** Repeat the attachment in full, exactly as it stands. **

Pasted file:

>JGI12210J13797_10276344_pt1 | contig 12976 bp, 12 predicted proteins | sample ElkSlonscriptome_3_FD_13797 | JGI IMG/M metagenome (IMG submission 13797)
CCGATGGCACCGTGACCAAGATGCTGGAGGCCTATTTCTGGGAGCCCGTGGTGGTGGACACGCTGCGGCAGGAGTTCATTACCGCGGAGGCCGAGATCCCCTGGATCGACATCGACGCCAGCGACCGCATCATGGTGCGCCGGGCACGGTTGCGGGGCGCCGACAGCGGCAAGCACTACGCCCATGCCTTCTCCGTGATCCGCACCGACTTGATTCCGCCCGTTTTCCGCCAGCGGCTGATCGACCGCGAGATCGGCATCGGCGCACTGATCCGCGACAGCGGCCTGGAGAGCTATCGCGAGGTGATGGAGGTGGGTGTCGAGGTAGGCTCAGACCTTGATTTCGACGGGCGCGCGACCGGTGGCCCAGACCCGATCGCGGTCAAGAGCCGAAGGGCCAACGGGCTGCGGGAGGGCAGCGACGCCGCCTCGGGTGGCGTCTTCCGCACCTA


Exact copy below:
>JGI12210J13797_10276344_pt1 | contig 12976 bp, 12 predicted proteins | sample ElkSlonscriptome_3_FD_13797 | JGI IMG/M metagenome (IMG submission 13797)
CCGATGGCACCGTGACCAAGATGCTGGAGGCCTATTTCTGGGAGCCCGTGGTGGTGGACACGCTGCGGCAGGAGTTCATTACCGCGGAGGCCGAGATCCCCTGGATCGACATCGACGCCAGCGACCGCATCATGGTGCGCCGGGCACGGTTGCGGGGCGCCGACAGCGGCAAGCACTACGCCCATGCCTTCTCCGTGATCCGCACCGACTTGATTCCGCCCGTTTTCCGCCAGCGGCTGATCGACCGCGAGATCGGCATCGGCGCACTGATCCGCGACAGCGGCCTGGAGAGCTATCGCGAGGTGATGGAGGTGGGTGTCGAGGTAGGCTCAGACCTTGATTTCGACGGGCGCGCGACCGGTGGCCCAGACCCGATCGCGGTCAAGAGCCGAAGGGCCAACGGGCTGCGGGAGGGCAGCGACGCCGCCTCGGGTGGCGTCTTCCGCACCTA